A: Even though you are calling your classmate to ask for money, this is really a conversation about the Bates community and experience.  Before contacting a classmate, visit bates.edu/news to obtain information about current campus news.  Alumni who are knowledgeable about Bates today are much more likely to support the college — they will recognize that they are supporting the present and creating the future.

Q: How should I respond to questions and concerns regarding the cost of the Bates education?

A: Bates’ commitment to affordability and accessibility is a direct extension of the ethical vision that inspired the college’s founders: an education that is open to all will ensure that future leaders and visionaries emerge from every walk of life and are able to collaborate with people representing diverse cultures and viewpoints.  Bates prides itself on providing the highest quality educational opportunities for students of all backgrounds. A Bates education is expensive to afford and expensive to provide.  That said, to reduce Bates’ tuition dependency, we need the support of alumni and parents.

Since Clayton Spencer’s inauguration as the college’s eighth president, creation of opportunities for and access to a Bates education has been a central focus.  President Spencer has been a leading policy maker and administrator working for the reformation of college financial aid.  Consequently, Bates’ commitment to financial aid has become an even stronger priority.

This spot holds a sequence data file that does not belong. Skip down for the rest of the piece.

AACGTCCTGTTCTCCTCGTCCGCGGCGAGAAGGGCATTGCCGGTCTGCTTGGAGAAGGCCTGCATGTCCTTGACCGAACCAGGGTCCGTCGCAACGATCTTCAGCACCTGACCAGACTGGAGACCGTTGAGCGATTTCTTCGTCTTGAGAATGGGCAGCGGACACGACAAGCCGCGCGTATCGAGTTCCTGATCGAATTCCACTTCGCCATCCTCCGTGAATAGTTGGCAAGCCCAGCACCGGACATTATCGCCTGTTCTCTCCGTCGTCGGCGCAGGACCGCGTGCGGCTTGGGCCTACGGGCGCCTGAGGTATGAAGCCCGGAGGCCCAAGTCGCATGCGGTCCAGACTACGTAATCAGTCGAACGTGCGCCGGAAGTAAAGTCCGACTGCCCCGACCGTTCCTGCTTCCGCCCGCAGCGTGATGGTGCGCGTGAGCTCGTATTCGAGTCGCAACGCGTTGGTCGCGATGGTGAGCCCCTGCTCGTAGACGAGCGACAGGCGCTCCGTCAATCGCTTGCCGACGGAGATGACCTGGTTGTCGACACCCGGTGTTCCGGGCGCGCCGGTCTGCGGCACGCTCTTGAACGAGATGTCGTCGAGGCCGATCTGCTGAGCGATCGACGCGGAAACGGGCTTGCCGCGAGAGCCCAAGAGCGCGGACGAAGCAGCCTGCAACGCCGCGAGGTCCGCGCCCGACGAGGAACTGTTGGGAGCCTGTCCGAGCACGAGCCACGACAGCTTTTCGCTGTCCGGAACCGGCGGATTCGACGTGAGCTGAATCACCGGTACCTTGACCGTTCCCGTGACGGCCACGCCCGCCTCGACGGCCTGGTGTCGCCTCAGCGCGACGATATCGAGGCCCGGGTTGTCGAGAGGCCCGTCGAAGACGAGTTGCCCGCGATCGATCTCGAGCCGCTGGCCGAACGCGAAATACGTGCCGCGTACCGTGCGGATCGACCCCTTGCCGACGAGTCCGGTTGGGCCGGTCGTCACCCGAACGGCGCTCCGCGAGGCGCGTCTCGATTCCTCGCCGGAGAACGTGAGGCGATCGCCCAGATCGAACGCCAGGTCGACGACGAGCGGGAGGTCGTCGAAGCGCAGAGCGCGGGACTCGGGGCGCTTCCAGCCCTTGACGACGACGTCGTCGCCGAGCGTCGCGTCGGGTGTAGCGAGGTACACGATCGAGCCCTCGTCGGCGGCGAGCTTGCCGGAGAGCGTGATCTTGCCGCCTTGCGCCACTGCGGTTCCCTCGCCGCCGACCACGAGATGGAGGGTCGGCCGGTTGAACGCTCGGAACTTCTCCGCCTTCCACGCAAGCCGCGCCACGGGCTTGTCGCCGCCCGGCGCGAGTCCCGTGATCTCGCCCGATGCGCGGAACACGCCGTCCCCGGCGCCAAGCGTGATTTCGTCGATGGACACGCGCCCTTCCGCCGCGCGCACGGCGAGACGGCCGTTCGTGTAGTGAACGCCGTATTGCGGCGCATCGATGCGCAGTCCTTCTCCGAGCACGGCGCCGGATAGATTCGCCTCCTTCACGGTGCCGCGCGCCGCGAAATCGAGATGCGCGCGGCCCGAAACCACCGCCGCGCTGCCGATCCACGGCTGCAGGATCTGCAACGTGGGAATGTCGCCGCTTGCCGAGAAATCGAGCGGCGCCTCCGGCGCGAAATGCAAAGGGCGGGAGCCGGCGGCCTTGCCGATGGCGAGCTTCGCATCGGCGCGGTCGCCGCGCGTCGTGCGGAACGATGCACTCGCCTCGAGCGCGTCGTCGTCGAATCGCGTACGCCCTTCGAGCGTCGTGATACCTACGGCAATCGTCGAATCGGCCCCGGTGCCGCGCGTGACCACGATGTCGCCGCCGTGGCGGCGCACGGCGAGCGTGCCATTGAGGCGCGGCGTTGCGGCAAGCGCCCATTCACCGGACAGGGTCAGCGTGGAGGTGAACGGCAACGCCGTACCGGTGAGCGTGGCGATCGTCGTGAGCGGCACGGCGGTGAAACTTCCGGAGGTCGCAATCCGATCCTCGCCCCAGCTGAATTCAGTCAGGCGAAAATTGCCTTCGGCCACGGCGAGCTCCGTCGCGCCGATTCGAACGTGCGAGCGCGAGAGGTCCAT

Q: Why should I use the Volunteer Online Tool?

A: The Volunteer Online Tool (OLT) is a very useful resource for volunteers for the following reasons:

1. It allows volunteers to access all information about their assignments through one convenient online portal.

2. It is electronic and, thus, saves Bates the cost of printing and mailing paper information to volunteers.

3. The OLT also lets you know almost immediately one of your assignees makes a gift.

4. The OLT allows you to share  contact outcomes, including refusals and pledges, with Bates in real time..

5. It also allows you to share updated information about an assignee with Bates (contact info, health issues, etc.)

6. Finally, it allows you to easily ask a Bates staff member questions.

Q: What is the pledge follow-up process?

A: Once a specified pledge amount (e.g., $100) is entered into the Volunteer Online Tool or otherwise reported to the college, the alumni or parent will be sent a pledge reminder in the mail later in the year, if the gift has not yet been made.  Alumni or parents who make specified pledges will not receive any further solicitations, only pledge reminders.

Once an unspecified pledge is entered into the Volunteer Online Tool or otherwise reported to the college, the alumnus/a or parent will continue to receive solicitation mailings regarding the Bates Fund.  In other words, for these purposes, an unspecified pledge is treated as if no pledge had been made.

Have a question that isn’t answered? Email batesfund@bates.edu and a Bates Fund staff member will follow up.